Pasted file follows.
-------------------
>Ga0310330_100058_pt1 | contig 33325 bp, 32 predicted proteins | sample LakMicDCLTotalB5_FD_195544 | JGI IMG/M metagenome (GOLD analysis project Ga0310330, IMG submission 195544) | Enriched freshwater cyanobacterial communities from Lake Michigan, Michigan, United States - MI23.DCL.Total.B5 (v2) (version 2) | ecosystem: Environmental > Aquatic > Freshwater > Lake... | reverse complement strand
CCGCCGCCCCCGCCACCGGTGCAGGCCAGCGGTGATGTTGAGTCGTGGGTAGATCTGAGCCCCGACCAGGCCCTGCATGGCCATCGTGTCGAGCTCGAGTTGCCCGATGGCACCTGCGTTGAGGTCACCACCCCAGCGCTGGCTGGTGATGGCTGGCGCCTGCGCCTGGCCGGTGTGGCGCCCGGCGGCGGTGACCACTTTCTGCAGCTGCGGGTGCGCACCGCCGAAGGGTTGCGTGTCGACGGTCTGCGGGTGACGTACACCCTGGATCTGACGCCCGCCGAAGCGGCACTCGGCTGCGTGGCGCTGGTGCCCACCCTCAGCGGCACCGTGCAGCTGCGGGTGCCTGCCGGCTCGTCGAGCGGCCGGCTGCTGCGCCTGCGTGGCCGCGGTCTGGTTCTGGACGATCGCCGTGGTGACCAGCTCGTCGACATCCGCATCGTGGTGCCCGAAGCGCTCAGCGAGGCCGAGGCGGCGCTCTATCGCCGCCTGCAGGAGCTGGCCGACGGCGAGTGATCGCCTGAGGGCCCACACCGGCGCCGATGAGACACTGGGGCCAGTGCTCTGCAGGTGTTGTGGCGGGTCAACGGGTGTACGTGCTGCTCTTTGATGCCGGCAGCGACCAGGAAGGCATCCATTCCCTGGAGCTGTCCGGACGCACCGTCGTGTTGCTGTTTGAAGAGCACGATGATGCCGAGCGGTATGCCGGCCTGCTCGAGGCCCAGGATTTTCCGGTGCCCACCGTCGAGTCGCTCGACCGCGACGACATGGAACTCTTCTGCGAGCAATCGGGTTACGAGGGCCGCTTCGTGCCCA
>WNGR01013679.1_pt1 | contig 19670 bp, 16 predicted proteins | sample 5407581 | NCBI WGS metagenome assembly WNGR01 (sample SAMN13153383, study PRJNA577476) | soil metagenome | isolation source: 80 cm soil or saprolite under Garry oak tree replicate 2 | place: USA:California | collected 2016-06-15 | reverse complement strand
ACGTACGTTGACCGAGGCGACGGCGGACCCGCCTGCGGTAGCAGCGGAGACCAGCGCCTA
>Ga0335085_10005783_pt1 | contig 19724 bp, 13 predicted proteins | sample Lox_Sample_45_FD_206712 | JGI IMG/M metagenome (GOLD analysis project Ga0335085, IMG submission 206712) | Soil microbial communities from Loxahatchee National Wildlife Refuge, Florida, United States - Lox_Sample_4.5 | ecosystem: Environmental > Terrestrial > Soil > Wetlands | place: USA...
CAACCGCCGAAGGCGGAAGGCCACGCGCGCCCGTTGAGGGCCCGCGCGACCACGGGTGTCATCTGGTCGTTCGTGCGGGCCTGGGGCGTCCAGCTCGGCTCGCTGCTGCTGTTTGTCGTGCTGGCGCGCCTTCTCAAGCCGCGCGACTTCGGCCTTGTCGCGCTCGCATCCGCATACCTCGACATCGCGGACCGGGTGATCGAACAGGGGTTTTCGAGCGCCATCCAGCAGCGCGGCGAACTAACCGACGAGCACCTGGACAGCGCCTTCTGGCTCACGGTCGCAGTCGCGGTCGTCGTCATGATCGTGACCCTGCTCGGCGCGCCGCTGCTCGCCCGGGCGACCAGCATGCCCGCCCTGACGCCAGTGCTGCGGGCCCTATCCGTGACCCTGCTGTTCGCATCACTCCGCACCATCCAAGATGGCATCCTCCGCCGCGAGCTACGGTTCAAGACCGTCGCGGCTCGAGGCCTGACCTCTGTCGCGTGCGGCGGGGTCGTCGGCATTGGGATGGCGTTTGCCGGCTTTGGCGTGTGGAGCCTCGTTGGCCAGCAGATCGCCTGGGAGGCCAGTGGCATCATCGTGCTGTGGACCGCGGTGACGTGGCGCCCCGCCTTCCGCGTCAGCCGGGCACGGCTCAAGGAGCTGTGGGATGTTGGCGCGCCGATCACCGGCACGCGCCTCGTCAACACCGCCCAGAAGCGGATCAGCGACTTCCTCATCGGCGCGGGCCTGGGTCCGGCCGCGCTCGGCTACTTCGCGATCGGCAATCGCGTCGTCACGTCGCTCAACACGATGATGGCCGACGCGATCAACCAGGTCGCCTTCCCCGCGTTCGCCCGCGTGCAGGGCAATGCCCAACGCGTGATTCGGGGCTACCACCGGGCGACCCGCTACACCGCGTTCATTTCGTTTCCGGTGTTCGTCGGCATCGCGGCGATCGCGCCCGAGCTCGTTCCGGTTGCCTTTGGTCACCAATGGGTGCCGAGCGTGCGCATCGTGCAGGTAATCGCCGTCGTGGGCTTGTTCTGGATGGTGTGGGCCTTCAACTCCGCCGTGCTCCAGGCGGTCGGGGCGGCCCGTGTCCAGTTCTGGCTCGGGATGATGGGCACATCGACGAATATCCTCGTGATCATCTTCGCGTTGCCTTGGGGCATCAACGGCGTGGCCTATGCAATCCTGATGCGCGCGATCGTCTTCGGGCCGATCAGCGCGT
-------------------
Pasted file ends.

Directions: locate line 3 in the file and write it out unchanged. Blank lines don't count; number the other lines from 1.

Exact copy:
>WNGR01013679.1_pt1 | contig 19670 bp, 16 predicted proteins | sample 5407581 | NCBI WGS metagenome assembly WNGR01 (sample SAMN13153383, study PRJNA577476) | soil metagenome | isolation source: 80 cm soil or saprolite under Garry oak tree replicate 2 | place: USA:California | collected 2016-06-15 | reverse complement strand